Calls by Michigan governor to shut down pipeline raise questions after winter storm prompts energy emergency
Sarnia’s Scott Archer could only shake his head when Michigan Gov. Gretchen Whitmer declared an energy emergency in the midst of a severe February storm. The union leader said the declaration was particularly galling given the governor continues a fight to shut down the pipeline responsible for providing most of the heating propane for her state.
“I couldn’t believe it,” said Archer, a business agent with UA 663, which represents some 1,600 pipefitters and welders in a cluster of refineries and petrochemical facilities in and around the city in southwestern Ontario. “I think she needs to be reminded that about 55 per cent of (Michigan’s) propane is coming through that pipeline.”The pipeline in question is Enbridge’s Line 5, which starts in Superior, Wisconsin, crosses the Straits of Mackinac in the Great Lakes before ending in Sarnia.
The 1,000-kilometre line — which carries a supply of light oil, synthetic light oil and natural gas liquids — has operated without a single leak for 68 years, but regardless, perceived safety issues prompted Whitmer last November to demand Enbridge cease all pipeline operations by May 2021.The Calgary-based company has challenged the gubernatorial order, seeking a ruling before a federal court that federal commerce and pipeline safety laws pre-empt state regulatory attempts. Meanwhile, Enbridge is moving forward on plans to build a $500-million new tunnel to house it underneath the lakebed, making the line even safer.
Last month, the conflict took an unexpected twist when Whitmer declared a state of emergency as a fierce winter storm swept through the state, prompting her to sign an executive order temporarily suspending restrictions on commercial driver hours to ensure adequate delivery of propane, which saw demand spike state-wide.
A few days earlier, a winter storm that raged through Texas cut off power to more than 4 million customers after the state’s electrical grid failed, an event that Whitmer cited in declaring her emergency order.
With Line 5 responsible for fueling 55 per cent of Michigan’s propane needs, including 65 per cent of the more sparsely populated Upper Peninsula, Sarnia’s Archer says the governor’s acknowledgement of the need for a reliable, stable supply of fuel makes her demands to shutter the pipeline even more difficult to fathom.
“Pipelines really are the safest, cleanest way to transport oil,” said Archer, noting in order to deliver the equivalent of the 540,000 barrels that move through Line 5 daily would mean 2,000 transport trucks and 800 more train cars moving the same product every day.
“It’s not safe, and it’s not a workable solution. It’s frustrating to think how much impact there can be over a bit of political grandstanding.”
Archer and his union have taken up the banner of defending Line 5, launching an official petition before Canada’s House of Commons, sponsored by Sarnia-Lambton MP Marilyn Gladu, as well as a petition on Change.org.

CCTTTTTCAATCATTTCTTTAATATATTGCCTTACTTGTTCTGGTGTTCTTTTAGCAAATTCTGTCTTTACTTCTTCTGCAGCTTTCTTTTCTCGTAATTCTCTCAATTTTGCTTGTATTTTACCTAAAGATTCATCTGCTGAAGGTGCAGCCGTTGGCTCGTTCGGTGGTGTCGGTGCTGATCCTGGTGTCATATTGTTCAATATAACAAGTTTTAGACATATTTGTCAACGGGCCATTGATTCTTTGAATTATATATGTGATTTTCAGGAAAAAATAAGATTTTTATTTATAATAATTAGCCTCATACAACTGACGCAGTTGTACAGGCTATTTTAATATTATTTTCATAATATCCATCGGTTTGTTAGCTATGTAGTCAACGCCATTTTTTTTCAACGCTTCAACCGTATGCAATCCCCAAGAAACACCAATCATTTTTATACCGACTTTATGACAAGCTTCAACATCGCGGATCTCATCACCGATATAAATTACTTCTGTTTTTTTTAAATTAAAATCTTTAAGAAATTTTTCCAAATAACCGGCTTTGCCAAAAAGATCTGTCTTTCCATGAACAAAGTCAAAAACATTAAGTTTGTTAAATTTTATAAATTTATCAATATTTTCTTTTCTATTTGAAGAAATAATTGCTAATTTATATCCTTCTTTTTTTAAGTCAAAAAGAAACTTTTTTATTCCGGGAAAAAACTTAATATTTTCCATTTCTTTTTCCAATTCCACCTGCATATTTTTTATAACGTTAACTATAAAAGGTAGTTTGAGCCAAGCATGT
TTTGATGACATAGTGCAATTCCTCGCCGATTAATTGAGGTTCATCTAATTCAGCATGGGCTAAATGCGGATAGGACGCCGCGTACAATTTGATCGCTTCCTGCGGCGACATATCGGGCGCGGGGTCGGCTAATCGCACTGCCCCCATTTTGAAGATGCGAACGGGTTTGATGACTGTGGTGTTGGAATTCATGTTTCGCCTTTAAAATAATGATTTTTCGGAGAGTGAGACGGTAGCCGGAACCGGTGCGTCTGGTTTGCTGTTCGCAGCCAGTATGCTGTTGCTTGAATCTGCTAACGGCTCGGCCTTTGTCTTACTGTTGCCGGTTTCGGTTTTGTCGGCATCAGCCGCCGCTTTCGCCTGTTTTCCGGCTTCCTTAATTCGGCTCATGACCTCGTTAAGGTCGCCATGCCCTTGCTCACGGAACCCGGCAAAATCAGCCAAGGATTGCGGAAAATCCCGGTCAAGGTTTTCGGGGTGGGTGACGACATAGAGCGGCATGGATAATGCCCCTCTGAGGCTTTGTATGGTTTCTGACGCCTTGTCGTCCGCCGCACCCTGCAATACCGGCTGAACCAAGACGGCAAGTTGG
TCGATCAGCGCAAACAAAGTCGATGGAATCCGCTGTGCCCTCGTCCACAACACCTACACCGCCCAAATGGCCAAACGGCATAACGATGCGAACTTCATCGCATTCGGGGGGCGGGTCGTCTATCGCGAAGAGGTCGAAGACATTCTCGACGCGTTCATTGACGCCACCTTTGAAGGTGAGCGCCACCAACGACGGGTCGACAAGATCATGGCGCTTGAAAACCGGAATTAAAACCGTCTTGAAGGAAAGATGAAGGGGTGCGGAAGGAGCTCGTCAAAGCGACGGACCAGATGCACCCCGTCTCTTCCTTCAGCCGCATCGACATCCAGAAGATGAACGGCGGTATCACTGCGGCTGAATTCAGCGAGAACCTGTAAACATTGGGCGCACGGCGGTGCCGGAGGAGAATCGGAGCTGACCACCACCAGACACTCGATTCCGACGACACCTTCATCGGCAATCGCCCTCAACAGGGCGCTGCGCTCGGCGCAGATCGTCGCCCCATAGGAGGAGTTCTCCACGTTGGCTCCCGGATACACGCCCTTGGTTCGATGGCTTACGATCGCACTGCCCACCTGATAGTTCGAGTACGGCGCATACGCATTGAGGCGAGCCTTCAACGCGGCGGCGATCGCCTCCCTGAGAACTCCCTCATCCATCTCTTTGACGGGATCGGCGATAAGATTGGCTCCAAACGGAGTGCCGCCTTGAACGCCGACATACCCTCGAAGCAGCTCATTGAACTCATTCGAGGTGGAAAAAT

As of Friday, the federal petition, which closes on March 8, sat just shy of 10,000 signatures while the Change.org tally had surpassed 11,000.
Archer said while some are slowly coming around to the gravity of the potential shutdown, far too many, particularly in Ontario, seem to be unaware of the potential fallout should Whitmer’s action prove successful.
“People are either uninformed or they don’t grasp the severity of it. The entire infrastructure of Ontario is built around Line 5,” he said.
“This would be just staggering. It really hits home for me because this is my hometown – this town will lose a third of its jobs.”
The Ontario government has estimated the closure of Line 5 will eliminate 5,000 direct jobs and another 23,500 indirect jobs. Meanwhile, Line 5 remains critical for fueling the region on both sides of the border, supplying about 45 per cent of the petroleum currently required by refineries in Ontario, Quebec, Michigan, Ohio and Pennsylvania.
This is processed into propane, gasoline, diesel and jet fuel, including 100 per cent of the jet fuel used at Toronto’s Pearson Airport and more than half of the jet fuel for the Detroit Metro Airport.
As well, costs for fuel, both at the gas pump and for heating, are expected to soar in both Canada and the US, should the pipeline cease operations.
Given its importance to Canada’s energy security, the federal government has pledged it will vigorously protect the pipeline.
However, Archer said members of his union remain on edge given recent history, which saw U.S. President Joe Biden revoke the permit for another crucial pipeline in Keystone XL on his first day in office.
He said political manoeuvring, which he believes the Line 5 rhetoric comes down to, has a real impact on people’s lives.
“It’s frustrating that someone in an office with the swipe of a pen can impact the lives of so many,” Archer said.
“If I could talk to (Whitmer), I would try and convince her that really there’s no benefit to shutting it down – it’s going to cost jobs and destroy families.”